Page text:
Communication is a huge part of our lives. All our relationships depend on it, but it often seems to go wrong and we can react or lose patience, even with people we’re close to. Here are some suggestions for developing our communication with the help of mindfulness
1. Notice your habits
Habits probably play a big part in how we communicate, so we need to reflect on how we communicate, and particularly what difficulties arise. Notice if you tend to focus on what others do when things go wrong: change comes when we identify what we contribute ourselves.
2. Use meditation
When we meditate arguments and unresolved difficulties often rise up into awareness. We can use that time to notice the elements of our experience: the thoughts that go with what happened; the feeling; and how the body feels. These are all clues to what’s going on underneath our interpretations. Notice a tendency to judge ourselves harshly when difficulties arise and encourage a kindly response to ourselves and others.
3. Identify what’s really important in what you are saying
Communication is most effective when we are able to say, simply and clearly, what’s important and why. If you can share that, others are more likely to understand and sympathise with what you’re trying to say. But it takes some reflection, especially if we have to untangle what’s important from resentments and reactions.
4. Connect with the other person
Empathy is the real key to communication and mindfulness can help us listen more fully to what others are say. Use your imagination to connect with them and try to sense what is really important to them, even if it isn’t quite what they are saying.
5. Be truthful
It’s interesting to notice the small ways in which we can avoid telling the truth: exaggerating, flattering or wriggling out of awkward communication. There’s no easy answer to what we should say when someone asks ‘does this dress look good on me’? But little evasions add up and get in the way of straightforward connection.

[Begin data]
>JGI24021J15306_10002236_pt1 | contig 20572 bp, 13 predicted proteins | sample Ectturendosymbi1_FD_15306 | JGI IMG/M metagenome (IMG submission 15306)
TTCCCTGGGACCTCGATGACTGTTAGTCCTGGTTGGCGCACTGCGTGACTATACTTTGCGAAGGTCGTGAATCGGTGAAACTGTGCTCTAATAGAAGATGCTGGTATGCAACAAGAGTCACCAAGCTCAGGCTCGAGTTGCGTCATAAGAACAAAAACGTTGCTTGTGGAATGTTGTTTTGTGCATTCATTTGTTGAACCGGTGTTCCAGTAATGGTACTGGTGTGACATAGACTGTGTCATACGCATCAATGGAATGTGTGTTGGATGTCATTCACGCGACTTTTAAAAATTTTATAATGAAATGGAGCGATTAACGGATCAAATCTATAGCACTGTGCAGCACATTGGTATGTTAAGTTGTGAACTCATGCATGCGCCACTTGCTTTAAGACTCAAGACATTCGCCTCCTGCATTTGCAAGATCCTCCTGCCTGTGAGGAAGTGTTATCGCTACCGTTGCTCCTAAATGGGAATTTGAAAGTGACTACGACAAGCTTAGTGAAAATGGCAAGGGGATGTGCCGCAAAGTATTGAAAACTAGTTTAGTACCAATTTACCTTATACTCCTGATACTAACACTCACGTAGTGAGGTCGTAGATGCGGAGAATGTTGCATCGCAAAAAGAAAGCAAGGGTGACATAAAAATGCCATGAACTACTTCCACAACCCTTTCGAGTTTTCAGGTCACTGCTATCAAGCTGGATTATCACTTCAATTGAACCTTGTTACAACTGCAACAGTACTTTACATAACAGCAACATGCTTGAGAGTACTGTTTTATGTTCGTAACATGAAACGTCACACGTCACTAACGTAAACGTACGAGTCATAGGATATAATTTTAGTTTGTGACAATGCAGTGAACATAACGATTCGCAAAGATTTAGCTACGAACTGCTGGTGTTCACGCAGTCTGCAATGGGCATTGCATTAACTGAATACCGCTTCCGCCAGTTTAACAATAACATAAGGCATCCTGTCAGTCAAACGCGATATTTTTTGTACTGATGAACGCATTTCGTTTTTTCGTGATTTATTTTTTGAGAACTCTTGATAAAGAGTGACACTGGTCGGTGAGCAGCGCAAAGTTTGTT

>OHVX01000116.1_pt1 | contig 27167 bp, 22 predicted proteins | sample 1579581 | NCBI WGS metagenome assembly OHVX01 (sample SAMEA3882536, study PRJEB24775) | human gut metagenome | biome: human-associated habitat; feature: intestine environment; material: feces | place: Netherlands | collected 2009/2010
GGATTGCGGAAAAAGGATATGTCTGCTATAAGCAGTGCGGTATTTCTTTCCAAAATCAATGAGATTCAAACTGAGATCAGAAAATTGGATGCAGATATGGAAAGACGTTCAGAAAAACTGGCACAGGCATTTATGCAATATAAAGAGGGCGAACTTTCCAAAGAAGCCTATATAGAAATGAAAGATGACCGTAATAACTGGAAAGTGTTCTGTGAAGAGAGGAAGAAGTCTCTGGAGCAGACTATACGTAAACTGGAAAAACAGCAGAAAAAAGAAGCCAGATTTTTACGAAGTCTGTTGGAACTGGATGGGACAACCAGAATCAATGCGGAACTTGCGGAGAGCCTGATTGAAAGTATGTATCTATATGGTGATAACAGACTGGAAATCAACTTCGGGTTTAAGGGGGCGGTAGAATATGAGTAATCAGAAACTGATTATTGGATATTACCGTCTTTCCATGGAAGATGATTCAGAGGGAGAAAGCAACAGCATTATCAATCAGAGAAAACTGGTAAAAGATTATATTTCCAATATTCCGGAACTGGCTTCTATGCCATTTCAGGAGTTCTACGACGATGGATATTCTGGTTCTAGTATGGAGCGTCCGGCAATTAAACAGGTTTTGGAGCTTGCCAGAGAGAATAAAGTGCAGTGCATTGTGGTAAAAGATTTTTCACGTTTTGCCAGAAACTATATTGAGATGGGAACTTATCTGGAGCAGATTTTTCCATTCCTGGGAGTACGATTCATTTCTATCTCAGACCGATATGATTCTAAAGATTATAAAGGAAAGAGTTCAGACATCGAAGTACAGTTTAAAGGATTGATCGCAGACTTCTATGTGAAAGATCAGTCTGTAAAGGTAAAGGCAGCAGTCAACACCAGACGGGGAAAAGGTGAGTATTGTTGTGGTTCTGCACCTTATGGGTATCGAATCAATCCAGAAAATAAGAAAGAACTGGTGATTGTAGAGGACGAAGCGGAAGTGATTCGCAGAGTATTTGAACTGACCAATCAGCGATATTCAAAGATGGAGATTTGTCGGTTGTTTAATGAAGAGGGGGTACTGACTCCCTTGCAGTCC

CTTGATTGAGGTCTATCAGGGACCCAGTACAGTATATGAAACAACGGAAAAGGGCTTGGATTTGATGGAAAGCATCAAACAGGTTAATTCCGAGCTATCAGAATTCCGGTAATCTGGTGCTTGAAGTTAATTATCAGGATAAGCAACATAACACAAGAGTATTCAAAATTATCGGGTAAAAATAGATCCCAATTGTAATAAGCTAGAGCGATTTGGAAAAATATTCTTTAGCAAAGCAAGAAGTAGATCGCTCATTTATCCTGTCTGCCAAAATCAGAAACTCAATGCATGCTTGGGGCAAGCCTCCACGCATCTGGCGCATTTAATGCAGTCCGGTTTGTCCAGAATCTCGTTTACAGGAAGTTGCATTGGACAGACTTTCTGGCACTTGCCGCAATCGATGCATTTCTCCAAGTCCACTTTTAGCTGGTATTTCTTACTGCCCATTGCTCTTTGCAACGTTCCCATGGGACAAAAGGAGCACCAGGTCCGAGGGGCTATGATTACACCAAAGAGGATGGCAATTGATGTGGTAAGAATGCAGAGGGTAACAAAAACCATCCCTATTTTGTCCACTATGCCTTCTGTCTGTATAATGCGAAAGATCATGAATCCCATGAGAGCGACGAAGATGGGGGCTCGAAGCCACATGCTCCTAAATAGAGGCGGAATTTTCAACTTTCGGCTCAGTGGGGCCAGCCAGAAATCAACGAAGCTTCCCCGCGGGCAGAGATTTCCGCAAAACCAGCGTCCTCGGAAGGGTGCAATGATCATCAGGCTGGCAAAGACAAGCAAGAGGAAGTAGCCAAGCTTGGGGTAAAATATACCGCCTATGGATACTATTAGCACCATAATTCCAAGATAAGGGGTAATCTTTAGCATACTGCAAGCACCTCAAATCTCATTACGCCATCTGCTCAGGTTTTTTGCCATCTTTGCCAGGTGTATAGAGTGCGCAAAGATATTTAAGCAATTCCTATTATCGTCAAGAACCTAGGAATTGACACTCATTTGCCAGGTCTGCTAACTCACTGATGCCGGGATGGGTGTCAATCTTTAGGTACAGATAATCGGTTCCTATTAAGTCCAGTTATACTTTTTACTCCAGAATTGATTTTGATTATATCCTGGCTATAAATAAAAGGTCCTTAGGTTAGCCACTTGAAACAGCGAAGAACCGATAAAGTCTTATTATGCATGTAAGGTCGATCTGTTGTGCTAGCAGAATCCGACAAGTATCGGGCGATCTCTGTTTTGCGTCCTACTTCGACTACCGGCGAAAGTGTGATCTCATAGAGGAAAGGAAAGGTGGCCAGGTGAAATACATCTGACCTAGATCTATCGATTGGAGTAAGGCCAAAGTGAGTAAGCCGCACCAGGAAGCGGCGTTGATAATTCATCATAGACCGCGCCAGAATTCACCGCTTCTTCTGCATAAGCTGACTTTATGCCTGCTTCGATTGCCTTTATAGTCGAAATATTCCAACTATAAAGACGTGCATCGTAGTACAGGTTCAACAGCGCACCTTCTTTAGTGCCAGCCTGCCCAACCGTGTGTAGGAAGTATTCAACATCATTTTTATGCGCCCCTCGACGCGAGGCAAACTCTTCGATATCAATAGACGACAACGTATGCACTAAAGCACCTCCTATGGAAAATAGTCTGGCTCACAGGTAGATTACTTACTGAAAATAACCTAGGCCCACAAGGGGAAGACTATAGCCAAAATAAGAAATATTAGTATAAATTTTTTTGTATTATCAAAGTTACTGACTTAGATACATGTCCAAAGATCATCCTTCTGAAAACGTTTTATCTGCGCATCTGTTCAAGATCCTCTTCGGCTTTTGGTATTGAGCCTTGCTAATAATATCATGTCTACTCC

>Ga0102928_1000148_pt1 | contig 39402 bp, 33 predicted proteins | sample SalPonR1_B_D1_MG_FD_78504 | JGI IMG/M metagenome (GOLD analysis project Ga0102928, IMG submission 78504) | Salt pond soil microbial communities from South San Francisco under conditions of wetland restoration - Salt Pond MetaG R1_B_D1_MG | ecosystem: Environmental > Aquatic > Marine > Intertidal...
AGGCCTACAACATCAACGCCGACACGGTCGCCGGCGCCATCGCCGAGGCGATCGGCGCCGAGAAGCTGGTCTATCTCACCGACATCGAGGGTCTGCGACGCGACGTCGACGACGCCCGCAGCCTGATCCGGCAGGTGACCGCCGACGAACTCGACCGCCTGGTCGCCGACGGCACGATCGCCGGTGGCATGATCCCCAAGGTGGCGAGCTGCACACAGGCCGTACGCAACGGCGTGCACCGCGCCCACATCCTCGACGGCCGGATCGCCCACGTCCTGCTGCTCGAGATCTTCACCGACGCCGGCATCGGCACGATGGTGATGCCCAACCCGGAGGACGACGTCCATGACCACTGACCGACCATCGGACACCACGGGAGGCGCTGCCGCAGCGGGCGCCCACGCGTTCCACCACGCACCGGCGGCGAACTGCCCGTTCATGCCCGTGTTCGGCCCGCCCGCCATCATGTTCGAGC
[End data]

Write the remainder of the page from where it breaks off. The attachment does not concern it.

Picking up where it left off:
6. Express kindness
Make a point of expressing gratitude and appreciation of others, and look for opportunities to encourage them.
7. Find the right time
Being truthful can sometimes seem at odds with being kind and the art of skilful communication involves finding the right balance. Sometimes that means finding the right time to speak a difficult truth
8. Steer clear of gossip
Often conversations in workplaces and social situations involve lots of moaning, gossiping and criticising. Notice the effect these have on you and explore not getting drawn in
9. Reduce input
More and more of our time seems to be filled with emails, texts, social media and entertainment. Mindfulness needs mental space, so experiment with chatting less and reducing input. Periods of silence help, especially when you spend time alone or go on retreat
10. Enjoy language
Love words, read poetry, speak well (and reduce swearing!) The best communicators understand that words are precious and have many meanings and connotations. Read authors who also love and understand language, and bring mindfulness to whatever you write: even emails!
These suggestions for skillful communication draw on the Buddha’s teaching on ‘right speech’ and insights from Non-Violent Communication (NVC). If you’re interested in learning more you can follow the online retreat I am leading through October on Tricycle.com on this theme. (The first talk is available to all, the others are for Tricycle subscribers).
Our friend Shantigarbha leads courses on Mindful Communication and NVC in Bristol. His next training day is on Saturday 1 December